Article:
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Dissertation/Thesis Abstract

Firearms, Fear Appeal, and Maslow's Hierarchy of Needs: How Fear Appeal Influences Purchase Intention in Narrative Advertisements
by Kobetz, David, M.S., University of Louisiana at Lafayette, 2014, 118; 1585861
Abstract (Summary)

This research advances the large amount of previous knowledge regarding the use of fear appeal in advertisements. By examining the amount of fear appeal used in gun control advertisements on both sides of the issue, this research determines what level of fear, (none, high, low) should be employed by advertisers on both sides of the gun control agenda. Additionally, this thesis determined that placement on Maslow's hierarchy of needs has a positive effect on purchase intention of firearms. This present research also discovered that previous attitude toward firearms is a predictor of purchase intention. While there is already a large base of information regarding the use of fear appeal in an advertising context, strangely, the appeal still seems misunderstood and the academic community at large seems to be divided on the issue of whether fear appeals are an effective way of persuasion, or whether using fear appeals is an effective way of conveying a message at all.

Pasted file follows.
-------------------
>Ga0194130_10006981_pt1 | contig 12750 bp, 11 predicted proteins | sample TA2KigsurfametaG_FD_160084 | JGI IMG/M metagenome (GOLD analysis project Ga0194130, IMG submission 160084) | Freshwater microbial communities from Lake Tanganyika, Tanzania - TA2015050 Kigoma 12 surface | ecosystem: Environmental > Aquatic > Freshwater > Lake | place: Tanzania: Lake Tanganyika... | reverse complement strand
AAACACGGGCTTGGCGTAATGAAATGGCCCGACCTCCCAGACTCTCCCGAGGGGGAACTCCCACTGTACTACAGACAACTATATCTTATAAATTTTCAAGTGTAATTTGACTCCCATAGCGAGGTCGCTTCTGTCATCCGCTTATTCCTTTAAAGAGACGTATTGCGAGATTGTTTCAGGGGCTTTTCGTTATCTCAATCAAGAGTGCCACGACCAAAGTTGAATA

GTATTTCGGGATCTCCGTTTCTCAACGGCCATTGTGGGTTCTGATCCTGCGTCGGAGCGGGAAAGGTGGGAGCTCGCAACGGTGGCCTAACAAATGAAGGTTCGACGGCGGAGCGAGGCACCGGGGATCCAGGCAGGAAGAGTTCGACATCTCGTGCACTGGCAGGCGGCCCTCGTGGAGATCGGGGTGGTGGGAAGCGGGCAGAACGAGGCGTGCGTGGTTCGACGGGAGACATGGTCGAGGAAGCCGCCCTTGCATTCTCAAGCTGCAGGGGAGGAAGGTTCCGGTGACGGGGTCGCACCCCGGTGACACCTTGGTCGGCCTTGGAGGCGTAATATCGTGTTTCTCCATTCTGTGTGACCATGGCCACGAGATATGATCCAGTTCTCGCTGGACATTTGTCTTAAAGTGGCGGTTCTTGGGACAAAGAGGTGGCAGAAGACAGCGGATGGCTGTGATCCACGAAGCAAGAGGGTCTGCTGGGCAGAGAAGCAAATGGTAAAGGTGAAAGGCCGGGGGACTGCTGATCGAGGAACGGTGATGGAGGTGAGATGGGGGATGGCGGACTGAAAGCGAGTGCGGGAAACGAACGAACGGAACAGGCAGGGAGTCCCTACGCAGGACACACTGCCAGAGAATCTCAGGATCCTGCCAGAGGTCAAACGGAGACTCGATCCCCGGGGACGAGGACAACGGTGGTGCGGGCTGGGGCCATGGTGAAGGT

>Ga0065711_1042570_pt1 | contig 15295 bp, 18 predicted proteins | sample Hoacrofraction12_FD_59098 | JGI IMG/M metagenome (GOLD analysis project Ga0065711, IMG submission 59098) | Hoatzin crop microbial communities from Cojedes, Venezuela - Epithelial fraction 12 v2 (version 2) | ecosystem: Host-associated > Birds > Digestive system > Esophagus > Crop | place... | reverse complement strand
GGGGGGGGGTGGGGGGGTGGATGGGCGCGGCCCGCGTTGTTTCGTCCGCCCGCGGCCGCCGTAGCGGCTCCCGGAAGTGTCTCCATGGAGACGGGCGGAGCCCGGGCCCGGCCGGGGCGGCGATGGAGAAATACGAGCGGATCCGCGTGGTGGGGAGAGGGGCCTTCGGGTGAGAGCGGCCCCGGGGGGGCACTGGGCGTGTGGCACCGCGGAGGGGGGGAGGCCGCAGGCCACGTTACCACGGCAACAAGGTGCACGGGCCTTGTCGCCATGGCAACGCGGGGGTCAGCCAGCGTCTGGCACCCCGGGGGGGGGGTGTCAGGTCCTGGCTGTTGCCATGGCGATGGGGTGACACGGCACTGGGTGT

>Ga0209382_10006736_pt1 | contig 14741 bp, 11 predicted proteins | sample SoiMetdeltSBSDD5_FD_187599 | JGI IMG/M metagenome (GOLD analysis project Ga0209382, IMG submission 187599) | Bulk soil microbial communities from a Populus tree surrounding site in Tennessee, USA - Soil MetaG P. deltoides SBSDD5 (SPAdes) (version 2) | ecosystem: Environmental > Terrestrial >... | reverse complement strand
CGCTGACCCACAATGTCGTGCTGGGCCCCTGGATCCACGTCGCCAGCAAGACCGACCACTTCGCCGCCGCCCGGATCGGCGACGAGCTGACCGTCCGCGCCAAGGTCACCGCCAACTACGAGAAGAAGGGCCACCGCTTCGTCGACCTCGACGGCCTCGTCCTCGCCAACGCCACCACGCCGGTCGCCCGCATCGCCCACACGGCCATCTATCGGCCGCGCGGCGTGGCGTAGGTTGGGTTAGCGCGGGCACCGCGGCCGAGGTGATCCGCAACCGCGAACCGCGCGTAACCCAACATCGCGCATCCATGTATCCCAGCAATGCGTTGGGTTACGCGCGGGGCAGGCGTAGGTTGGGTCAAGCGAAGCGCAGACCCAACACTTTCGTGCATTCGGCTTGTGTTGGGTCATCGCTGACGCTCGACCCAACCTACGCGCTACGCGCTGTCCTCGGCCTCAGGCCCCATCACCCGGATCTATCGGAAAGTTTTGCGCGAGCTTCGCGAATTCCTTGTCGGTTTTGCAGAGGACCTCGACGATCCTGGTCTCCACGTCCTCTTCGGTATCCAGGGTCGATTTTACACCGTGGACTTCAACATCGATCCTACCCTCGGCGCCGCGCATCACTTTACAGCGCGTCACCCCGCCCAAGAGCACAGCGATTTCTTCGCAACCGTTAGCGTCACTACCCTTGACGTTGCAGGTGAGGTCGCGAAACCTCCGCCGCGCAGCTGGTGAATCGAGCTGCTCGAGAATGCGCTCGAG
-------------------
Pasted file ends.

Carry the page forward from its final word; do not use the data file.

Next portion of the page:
Indexing (document details)
Advisor: Ferguson, Alice C.
Commitee: Davie, William R., Dinu, Lucian F.
School: University of Louisiana at Lafayette
Department: Communication
School Location: United States -- Louisiana
Source: MAI 54/04M(E), Masters Abstracts International
Subjects: Marketing, Behavioral psychology, Regional Studies, Mass communications
Keywords: Advertising, Appeal, Fear, Firearms, Maslow, abraham, Narrative
Publication Number: 1585861
ISBN: 978-1-321-65572-8
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